The initial session on Friday, according to news accounts of the time, involved only the two leaders and their translators. Later negotiations also included boldface names like Soviet foreign minister Andrei A. Gromyko, ambassador Anatoly Dobrynin, U.S. secretary of state Dean Rusk, secretary of defense Robert McNamara, foreign policy advisor McGeorge Bundy and veteran diplomat W. Averell Harriman.

The talks were interrupted on Saturday when Johnson flew to Texas to see his new grandchild and Kosygin returned to New York. Both men returned to Hollybush for more meetings on Sunday.

“My fondest memory of the 1967 summit is one which I had a chance to witness personally,” wrote Glenn Ware, a 1977 Glassboro grad, when the college asked a decade ago for memories of the event. “I was at my family’s home in Mantua watching the events unfold on television as LBJ’s helicopter took off from Philadelphia International Airport. We were in the flight path of the airport and seconds later I heard aircraft sounds and ran out to the backyard to see the chopper carrying the Secret Service advance fly over our house ahead of the President’s arrival at Glassboro.”

Joe Cardona, Rowan’s current vice president for university relations, says it was not easy to ready Hollybush for the summit. “At the time, the college president lived there, but the Secret Service came in and told him and his wife, ‘Sorry, you have to go,’” says Cardona. “They had to install air conditioning and upgrade everything overnight. They grabbed AC units from stores and set up things for the onslaught of the press.”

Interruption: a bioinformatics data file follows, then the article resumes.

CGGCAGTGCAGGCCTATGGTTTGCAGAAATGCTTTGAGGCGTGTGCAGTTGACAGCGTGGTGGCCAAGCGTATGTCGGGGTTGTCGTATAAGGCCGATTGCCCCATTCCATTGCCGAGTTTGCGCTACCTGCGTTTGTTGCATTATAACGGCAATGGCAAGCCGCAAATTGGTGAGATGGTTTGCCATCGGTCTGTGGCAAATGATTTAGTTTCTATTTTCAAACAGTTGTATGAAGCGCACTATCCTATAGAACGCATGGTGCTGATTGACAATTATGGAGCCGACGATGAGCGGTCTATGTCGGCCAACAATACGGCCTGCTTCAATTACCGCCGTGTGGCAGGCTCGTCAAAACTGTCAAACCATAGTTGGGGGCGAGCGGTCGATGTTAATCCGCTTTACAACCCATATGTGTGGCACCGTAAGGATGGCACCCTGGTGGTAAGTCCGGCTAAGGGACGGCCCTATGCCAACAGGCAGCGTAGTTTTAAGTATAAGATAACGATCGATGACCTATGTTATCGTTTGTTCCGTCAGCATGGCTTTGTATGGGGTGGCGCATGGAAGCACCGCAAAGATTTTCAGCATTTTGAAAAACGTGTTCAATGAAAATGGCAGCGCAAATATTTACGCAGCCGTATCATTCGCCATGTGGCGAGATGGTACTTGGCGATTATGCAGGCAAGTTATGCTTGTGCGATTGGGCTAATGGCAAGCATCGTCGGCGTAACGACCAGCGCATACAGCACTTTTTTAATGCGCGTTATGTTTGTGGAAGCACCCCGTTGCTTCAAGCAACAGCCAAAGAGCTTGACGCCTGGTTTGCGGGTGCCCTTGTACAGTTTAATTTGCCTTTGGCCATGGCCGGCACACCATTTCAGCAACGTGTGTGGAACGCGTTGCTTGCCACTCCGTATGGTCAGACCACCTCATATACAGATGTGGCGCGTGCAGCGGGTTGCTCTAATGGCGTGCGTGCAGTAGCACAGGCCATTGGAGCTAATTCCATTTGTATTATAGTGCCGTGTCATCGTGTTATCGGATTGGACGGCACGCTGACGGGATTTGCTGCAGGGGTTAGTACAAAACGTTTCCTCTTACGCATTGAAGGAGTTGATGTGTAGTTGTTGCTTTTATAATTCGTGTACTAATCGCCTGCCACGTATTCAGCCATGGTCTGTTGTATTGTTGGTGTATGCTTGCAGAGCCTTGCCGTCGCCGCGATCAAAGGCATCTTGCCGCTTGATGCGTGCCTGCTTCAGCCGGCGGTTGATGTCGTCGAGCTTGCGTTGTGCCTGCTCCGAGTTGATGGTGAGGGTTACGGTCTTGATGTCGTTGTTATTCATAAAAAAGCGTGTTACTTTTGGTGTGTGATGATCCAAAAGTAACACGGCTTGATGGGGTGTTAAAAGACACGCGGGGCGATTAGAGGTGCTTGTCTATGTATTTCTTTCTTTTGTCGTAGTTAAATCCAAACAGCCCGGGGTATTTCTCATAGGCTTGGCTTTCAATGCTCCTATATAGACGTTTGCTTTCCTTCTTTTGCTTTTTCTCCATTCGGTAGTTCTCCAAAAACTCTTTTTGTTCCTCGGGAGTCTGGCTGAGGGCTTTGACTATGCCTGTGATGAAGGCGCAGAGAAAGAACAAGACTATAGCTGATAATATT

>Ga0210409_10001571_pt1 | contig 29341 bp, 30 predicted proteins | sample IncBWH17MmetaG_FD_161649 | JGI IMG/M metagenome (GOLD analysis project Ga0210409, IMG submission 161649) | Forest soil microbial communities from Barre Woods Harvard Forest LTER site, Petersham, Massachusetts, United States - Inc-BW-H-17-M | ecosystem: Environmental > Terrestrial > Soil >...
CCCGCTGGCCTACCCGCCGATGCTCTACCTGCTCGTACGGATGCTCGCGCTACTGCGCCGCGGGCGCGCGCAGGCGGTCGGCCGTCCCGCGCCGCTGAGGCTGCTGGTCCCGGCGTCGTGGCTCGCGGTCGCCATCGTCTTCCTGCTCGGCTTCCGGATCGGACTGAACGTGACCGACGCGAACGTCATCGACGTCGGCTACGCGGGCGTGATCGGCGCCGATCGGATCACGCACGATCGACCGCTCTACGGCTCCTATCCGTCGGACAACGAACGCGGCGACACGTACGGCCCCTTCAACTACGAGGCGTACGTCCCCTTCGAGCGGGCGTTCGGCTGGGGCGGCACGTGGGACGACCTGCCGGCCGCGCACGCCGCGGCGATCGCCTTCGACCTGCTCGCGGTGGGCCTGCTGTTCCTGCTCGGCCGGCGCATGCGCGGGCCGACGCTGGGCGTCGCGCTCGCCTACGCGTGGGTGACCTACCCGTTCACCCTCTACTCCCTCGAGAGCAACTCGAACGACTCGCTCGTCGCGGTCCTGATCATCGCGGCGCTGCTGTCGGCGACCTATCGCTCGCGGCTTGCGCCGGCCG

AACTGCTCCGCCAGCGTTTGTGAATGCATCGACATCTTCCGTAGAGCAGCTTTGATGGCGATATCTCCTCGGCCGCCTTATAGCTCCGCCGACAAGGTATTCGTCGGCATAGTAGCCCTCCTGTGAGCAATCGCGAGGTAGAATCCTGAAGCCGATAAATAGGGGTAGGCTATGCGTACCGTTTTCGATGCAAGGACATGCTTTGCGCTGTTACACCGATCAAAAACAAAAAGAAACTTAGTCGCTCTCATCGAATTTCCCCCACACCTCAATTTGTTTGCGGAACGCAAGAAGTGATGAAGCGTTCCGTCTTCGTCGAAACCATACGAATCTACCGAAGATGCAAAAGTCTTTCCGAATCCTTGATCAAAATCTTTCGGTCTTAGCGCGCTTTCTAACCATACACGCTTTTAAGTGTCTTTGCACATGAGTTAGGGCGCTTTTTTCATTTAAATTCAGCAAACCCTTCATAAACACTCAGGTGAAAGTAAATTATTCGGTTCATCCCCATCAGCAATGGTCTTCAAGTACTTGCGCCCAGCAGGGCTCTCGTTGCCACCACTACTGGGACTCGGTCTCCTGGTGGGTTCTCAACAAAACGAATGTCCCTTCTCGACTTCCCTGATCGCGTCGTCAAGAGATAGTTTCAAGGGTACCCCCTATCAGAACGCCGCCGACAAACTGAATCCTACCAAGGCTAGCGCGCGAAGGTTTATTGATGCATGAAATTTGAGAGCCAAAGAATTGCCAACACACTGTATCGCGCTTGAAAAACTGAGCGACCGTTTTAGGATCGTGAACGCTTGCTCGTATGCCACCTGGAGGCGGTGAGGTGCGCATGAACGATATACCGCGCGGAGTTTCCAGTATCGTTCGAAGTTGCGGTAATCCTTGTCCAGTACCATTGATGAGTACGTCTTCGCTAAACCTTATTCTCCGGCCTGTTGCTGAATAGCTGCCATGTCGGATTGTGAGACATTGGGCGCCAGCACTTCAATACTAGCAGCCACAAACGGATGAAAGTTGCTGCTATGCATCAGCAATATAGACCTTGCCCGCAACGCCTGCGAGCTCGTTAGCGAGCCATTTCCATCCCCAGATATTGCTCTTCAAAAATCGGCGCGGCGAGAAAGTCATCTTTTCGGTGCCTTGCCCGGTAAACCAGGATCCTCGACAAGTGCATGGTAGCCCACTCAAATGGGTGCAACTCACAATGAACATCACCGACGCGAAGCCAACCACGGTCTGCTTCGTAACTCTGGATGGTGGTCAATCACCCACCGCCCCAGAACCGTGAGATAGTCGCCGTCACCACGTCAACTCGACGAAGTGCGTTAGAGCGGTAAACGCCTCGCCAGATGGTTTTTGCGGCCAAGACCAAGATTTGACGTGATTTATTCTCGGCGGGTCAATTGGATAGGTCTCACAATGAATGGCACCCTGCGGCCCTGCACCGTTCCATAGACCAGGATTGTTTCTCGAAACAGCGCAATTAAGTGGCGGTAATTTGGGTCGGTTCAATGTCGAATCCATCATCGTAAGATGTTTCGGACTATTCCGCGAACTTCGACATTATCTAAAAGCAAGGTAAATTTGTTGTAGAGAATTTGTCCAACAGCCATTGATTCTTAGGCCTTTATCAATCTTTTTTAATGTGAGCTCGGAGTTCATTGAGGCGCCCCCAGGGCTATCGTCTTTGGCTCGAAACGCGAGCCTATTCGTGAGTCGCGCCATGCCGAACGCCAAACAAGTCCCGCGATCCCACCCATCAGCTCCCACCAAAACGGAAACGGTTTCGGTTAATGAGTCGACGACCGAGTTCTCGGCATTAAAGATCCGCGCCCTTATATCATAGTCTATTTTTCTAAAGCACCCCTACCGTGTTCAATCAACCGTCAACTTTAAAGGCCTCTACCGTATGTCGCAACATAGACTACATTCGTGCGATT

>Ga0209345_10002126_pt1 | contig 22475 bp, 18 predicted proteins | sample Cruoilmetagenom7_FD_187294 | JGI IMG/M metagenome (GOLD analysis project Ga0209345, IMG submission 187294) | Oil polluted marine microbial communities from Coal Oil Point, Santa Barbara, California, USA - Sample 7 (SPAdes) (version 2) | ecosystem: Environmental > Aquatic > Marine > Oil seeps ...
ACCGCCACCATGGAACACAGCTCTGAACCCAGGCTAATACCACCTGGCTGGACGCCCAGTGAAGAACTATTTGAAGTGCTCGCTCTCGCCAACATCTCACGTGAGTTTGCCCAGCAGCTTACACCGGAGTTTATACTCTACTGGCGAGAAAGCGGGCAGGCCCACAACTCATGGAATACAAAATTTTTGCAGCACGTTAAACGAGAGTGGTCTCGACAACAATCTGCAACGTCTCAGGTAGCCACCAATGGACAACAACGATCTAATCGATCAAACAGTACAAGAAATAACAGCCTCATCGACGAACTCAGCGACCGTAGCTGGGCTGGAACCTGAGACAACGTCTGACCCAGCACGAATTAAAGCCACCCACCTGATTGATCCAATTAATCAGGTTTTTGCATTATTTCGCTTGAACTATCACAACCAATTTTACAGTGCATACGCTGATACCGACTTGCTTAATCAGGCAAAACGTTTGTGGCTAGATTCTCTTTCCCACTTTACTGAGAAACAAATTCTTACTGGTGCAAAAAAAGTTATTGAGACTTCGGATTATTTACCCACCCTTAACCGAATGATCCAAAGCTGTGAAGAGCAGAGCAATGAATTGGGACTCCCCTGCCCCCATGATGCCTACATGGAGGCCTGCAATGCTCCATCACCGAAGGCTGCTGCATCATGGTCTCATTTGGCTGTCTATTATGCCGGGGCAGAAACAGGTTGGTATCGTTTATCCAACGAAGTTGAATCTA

Today, Hollybush is used only for special events.

“It has not been the president’s residence since 1997,” says Cardona. “It’s just too small and needed too much renovation. The main dining room would only sit maybe 15 around a dinner table. It was fine for another era, and it is a beautiful building, but not sufficient for those purposes today.”

As for the impact of the summit, Carrigan says that, while it didn’t immediately resolve the Middle East and Vietnam standoffs, it did set the stage for future negotiations.

“The main thing that came out of it was what might be called the Hollybush spirit,” Carrigan says. “Historians said it could have been better, but it was the real start for the idea that there could be negotiations. There had been small meetings before, but this was the first big summit that gave hope that tensions could be settled between East and West.”

On Sunday evening, at the end of the summit, Betty Moll and her beau, David, stood among “a couple thousand” people in front of Hollybush.

“Both men came out and waved to everyone,” Betty recalls. “It seemed like a lot of people then, but today it probably would be more. Back then, newscasts were short, and there was no social media. Still, it was something that gave hope for the future.”

The night before, David had indeed proposed to Betty. “I can’t say that the summit caused it,” says Betty, “but we’ve been together 49 years, on that same farm where his family lived then, so it must have been a good omen.”

Contributor Robert Strauss watched from a New Jersey Turnpike overpass near his childhood home in Cherry Hill as Alexei Kosygin’s limousine traveled to Glassboro.